Various inhibitors have been loaded into nanocontainers, such as benzotriazole [92], mercaptobenzothiazole [68, 93], mercaptobenzimidazole [94], hydroxyquinoline [95], dodecylamine [96], molybdate salts [97]…Several biocides have been loaded into the nanocontainers, such as zinc pyrithione and copper pyrithione [98], benzalkonium chloride [99], mercaptobenzothiazole and 4,5-Dichloro-2-octyl-4-isothiazolin-3-one (DCOIT) [100], commercial antifouling compounds [101]…


Drug delivery, cell imaging and hyperthermia

In pharmaceutical applications, nanocontainers have advantages over their micro counterparts, such as more efficient drug detoxification, increased specificity of drugs, higher intracellular uptake, better stability, fewer/less side effects and higher biocompatible with tissues, cells, and other biological environments. It was reported that various types of drug could be loaded into nanocontainers, such as anticancer [102], chemotherapeutic drug [103], retroviral drugs (against AIDS) [104], Alzheimer’s disease [105], infectious and inflammatory diseases [106], wound healing drug [107], intracellular drug [108], transdermal drug [109], pulmonary drug [110]…

In addition, nanocontainers can be also used for cell imaging [111, 112] and hyperthermia [113, 114] applications.


Molecular biology

The compartmentalized biomimetic nanocontainers could be used for artificial cell-like systems [115]. These nano-compartments are typically based on lipid vesicles (liposomes) and synthetic analogs of liposomes (polymersomes) [116]. Their applications include synthetic vesicles [117] and (enzyme) nanoreactors [118].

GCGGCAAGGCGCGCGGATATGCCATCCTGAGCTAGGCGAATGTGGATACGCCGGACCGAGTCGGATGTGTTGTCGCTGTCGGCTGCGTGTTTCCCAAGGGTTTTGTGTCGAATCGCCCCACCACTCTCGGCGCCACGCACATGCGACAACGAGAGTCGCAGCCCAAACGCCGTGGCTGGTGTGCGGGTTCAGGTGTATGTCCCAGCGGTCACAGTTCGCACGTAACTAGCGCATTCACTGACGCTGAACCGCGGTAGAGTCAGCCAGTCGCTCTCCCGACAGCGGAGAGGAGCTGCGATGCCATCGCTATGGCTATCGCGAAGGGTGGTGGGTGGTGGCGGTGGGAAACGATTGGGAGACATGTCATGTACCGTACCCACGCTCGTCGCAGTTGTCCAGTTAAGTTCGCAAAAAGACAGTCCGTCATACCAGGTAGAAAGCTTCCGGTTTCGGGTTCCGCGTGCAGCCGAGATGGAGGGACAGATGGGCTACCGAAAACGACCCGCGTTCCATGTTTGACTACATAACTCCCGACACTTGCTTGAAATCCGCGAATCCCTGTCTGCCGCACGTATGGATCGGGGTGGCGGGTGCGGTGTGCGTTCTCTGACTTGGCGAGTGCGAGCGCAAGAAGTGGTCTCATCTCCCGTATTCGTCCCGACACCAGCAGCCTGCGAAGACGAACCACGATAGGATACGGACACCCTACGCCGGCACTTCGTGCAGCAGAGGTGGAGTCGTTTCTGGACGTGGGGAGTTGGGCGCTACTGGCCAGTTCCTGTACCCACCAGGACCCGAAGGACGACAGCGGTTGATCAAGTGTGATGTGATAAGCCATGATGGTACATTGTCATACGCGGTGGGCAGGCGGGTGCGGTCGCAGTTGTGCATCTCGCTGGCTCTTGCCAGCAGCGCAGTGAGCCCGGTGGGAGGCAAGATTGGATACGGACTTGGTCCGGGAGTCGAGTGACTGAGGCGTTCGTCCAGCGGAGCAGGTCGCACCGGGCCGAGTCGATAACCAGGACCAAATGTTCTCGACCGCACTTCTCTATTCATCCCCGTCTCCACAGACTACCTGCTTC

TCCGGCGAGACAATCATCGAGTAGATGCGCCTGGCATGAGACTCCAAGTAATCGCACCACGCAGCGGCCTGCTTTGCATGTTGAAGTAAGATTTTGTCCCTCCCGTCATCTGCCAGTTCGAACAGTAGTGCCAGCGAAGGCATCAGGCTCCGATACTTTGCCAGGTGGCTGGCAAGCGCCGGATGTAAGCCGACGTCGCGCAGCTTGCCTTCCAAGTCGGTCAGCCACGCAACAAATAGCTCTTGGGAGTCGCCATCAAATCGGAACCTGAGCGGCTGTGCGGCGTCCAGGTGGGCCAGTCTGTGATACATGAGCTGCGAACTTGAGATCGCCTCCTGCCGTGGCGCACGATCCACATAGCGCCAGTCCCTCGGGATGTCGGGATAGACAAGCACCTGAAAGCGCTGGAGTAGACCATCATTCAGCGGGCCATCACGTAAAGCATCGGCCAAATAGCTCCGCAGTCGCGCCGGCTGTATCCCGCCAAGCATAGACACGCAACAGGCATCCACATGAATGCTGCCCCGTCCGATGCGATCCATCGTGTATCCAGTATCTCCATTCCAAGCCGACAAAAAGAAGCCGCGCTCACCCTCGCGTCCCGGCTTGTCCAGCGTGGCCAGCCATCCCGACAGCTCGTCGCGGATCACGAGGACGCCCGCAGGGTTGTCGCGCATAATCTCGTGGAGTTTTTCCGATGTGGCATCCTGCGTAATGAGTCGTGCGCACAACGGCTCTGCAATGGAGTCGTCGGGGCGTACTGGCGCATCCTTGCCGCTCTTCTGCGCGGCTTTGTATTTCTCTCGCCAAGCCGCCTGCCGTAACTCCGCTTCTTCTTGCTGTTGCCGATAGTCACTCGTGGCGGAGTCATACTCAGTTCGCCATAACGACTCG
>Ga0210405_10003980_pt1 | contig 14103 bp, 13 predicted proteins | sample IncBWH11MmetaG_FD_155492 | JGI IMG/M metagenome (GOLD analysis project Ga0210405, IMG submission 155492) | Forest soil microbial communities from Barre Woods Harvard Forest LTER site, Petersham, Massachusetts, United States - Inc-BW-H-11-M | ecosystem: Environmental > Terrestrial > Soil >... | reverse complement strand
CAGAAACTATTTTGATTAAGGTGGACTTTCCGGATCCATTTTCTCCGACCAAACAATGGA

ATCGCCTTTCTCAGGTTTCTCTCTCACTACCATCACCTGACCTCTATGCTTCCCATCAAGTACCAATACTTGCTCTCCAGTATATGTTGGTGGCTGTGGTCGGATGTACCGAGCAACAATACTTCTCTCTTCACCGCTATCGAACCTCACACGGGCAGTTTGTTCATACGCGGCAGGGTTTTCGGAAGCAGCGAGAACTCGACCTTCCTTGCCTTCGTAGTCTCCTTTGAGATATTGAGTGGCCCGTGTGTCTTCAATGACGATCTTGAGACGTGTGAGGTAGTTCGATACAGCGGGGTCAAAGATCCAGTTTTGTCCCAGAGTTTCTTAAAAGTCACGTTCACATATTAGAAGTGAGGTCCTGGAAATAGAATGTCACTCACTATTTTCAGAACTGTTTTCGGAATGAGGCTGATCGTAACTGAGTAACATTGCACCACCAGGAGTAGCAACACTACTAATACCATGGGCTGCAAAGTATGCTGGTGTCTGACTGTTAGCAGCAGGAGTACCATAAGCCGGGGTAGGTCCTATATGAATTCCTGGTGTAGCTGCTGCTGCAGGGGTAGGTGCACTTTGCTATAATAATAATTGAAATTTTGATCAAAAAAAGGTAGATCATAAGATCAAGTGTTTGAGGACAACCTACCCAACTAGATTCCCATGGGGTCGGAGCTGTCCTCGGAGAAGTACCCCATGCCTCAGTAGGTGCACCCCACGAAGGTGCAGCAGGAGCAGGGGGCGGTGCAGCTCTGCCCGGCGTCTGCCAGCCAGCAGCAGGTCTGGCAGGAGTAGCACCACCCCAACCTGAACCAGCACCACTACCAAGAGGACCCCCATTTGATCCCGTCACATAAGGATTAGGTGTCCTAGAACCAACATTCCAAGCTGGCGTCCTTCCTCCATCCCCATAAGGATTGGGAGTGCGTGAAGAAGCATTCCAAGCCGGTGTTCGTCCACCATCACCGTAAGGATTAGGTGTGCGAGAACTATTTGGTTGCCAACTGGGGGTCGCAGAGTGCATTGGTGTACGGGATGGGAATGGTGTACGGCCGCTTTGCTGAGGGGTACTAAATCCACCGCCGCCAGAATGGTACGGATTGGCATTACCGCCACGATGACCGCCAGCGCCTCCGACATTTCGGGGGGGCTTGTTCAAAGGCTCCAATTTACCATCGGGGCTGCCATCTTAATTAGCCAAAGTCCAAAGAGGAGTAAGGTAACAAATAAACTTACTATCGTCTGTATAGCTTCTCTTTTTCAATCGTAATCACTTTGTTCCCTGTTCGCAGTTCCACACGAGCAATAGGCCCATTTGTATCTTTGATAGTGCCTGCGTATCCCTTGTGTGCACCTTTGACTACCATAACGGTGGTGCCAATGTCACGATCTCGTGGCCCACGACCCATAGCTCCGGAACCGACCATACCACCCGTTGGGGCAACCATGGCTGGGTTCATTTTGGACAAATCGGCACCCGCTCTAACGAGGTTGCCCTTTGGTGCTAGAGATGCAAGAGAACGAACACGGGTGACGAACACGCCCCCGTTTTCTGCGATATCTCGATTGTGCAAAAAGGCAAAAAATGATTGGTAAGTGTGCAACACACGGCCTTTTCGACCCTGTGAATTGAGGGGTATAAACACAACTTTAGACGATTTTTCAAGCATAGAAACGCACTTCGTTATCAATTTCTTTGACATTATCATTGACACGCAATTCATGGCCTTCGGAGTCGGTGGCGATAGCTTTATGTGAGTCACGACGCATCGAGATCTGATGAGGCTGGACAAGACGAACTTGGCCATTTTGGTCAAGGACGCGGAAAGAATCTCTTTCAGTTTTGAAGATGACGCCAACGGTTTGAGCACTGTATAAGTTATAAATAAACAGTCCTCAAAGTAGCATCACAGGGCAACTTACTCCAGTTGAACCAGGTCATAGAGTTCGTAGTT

Gas storage

Hydrogen could be stored in carbonaceou nanoconatainers (upon compression at low temperature) [119-121] and in metallic nanocontainers (at room temperature) [122, 123].  In case of Pd hollow spheres, Pd nanoshells could play the dual catalytic role (dissociation/recombination of hydrogen molecule), that enhanced their storage capacity [122]. Other kinds of gases, like methane [124], argon [125] and oxygen [7], could also be stored in nanotubes based containers.



By removing various kinds of organic and inorganic pollutants, carbon nanotubes based adsorbents can be used effectively in wastewater treatment [126, 127]. In addition, carbon nanotube membranes can be used for water purification [128].


Air remediation under visible light irradiation could be obtained by using TiO2/CNTs nanohybrids [129, 130].


Smart coatings

In coating technology, the smart nanocontainers have the ability to release encapsulated active agents via the controlled ways. This makes coatings uniquely well suited for the applications in corrosion protection, self-healing, detection, delivery of bioactive species, fire retardant and antifouling [131]. By the presence of nanocontainers, smart coatings can respond simultaneously either to the changes of coating integrity, or to the variations in the surrounding environment.